I’d like to issue a response on this notion: Will print news make a rebound, or will mobile phones and tablets continue to issue a new wave of technological news consumption?  Are you a devoted Apple consumer (iPad, iPad Mini), or have you branched out with a Windows or Kindle Fire tablet?  Have you transitioned to reading the news only on your phone, or do you prefer reading articles on the web (or the old-fashioned print way)?  Does this method of consumption change when you read fiction?

Email me responses at bethanynbella@yahoo.com or tweet them to me @bethanynbella.  I’m curious to know if I should (finally) invest in a tablet, and if so, which one.  Or should I stick it out and wait to subscribe to my local newspaper – when I start making an income of my own, that is.

I look forward to your replies.

Bethany N. Bella is studying at Strategic Communications and Environmental Political Science at Ohio University’s E.W. Scripps School of Journalism. Connect with her on Twitter @bethanynbella or browse her work at bethanybella.com.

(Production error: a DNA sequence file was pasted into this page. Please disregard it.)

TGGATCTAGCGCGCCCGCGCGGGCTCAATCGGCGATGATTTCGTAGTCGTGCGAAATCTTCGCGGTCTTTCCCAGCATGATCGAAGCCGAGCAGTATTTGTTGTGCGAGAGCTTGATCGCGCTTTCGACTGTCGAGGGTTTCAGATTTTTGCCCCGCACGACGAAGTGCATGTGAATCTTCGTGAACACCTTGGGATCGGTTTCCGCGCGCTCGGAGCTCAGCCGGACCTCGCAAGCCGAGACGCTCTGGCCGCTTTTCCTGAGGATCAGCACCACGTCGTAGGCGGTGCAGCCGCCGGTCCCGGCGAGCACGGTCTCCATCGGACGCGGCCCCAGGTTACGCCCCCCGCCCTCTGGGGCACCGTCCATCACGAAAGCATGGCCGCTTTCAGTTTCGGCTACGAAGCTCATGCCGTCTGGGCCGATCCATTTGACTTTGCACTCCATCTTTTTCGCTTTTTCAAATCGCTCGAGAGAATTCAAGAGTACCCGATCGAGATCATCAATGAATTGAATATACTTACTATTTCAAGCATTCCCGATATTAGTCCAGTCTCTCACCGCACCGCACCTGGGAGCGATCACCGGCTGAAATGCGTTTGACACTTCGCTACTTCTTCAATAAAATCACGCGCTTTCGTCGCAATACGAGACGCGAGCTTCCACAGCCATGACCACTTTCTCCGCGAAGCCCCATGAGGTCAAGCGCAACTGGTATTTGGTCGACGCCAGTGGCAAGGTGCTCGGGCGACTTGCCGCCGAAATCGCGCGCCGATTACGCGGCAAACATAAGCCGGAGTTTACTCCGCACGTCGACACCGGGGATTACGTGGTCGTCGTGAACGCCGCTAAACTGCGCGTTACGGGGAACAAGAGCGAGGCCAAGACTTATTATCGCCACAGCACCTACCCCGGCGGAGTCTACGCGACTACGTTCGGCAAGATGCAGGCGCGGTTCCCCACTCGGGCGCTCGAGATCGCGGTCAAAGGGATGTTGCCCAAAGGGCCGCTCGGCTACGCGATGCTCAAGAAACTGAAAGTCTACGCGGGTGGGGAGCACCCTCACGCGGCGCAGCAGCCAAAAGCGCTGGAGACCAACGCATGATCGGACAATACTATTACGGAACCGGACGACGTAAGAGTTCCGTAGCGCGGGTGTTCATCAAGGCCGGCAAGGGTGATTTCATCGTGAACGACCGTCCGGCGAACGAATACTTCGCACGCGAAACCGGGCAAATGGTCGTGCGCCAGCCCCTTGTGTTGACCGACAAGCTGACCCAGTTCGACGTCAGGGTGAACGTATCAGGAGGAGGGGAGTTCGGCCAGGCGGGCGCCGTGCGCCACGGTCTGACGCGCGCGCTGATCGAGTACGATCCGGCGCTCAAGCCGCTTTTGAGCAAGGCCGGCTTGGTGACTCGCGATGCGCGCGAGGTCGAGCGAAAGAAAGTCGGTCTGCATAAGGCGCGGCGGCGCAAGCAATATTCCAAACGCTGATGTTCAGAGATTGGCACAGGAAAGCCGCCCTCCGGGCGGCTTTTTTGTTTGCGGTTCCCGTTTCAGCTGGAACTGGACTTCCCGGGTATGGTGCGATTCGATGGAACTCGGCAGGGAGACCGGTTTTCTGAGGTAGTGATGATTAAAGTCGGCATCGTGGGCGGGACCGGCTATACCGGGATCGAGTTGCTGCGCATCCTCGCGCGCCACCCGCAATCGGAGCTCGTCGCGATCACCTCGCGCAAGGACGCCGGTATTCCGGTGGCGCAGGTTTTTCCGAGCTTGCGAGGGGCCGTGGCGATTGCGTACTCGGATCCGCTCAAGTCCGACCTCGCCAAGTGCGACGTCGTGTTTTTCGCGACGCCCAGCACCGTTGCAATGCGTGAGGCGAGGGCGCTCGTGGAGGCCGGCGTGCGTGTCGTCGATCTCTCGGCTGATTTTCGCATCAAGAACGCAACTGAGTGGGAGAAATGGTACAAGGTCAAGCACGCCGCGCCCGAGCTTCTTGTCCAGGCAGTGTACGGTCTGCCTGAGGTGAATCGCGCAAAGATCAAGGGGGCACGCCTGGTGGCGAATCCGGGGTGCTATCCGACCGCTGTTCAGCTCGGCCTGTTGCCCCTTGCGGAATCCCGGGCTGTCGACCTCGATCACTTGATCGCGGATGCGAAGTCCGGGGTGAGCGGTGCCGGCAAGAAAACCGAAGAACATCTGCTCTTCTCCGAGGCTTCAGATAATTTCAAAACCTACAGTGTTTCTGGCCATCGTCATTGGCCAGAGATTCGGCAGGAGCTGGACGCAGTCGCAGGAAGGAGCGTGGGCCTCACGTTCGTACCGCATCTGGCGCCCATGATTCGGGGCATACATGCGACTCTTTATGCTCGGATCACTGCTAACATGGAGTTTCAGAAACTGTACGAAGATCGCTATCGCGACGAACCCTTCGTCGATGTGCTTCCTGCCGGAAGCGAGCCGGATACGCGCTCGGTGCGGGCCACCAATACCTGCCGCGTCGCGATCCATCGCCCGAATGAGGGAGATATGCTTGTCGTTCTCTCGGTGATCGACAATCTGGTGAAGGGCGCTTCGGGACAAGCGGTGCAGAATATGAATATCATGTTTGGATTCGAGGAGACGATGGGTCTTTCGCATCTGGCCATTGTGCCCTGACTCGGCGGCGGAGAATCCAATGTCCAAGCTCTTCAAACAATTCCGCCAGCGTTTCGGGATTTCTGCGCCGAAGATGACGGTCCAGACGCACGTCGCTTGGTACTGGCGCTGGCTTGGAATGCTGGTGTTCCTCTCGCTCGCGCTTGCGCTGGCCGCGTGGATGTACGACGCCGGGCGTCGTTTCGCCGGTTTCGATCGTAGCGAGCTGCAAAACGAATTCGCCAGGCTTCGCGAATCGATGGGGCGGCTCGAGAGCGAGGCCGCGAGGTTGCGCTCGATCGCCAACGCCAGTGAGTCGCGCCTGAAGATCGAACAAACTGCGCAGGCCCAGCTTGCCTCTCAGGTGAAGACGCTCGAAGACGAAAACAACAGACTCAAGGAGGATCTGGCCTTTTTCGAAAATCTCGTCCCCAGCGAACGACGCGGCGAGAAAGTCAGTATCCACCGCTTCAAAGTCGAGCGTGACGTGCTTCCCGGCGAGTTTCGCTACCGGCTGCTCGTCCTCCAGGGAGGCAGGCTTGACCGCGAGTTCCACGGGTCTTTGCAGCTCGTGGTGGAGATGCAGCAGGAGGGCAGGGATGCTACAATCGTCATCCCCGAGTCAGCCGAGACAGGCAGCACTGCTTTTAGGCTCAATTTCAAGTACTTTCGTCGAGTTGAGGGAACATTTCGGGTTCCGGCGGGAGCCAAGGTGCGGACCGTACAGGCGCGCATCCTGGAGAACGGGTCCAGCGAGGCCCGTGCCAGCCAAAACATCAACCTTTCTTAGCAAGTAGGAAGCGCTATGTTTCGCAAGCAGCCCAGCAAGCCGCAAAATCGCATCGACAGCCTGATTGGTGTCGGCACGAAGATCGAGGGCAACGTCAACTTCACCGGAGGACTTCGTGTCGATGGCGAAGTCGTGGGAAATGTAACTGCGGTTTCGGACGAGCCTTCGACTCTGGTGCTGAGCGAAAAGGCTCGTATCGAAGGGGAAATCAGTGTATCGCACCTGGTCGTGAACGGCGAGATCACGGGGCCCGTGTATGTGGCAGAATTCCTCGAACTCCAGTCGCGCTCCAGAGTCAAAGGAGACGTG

The views expressed in this blog post are that of the author’s, and do not necessarily reflect the views of the SPJ Digital executive, the board and staff of the Society of Professional Journalists, or its members.

Tablet or Traditional? News Consumption

One afternoon in my second semester at the E.W. Scripps School of Journalism, I grabbed a copy of the morning’s The New York Times, more on an impulse than as a conscious, consumer choice.

When you attend one of the top-ranked journalism schools in the country, reading and consuming news in the traditional sense (think thick, inky newspapers and ever-present CNN coverage) is standard – and addicting.

I was never a read-the-newspaper-every-day kind of person until I started rubbing elbows with other collegiate academics, most of whom keep a copy of the Times under their suit jackets, like an essential accessory.

Resorting to a classic case of peer pressure, I soon began plucking a Times from the shelf every day, skimming the headlines over morning coffee – you know, what ‘smart, news-engaged people’ do.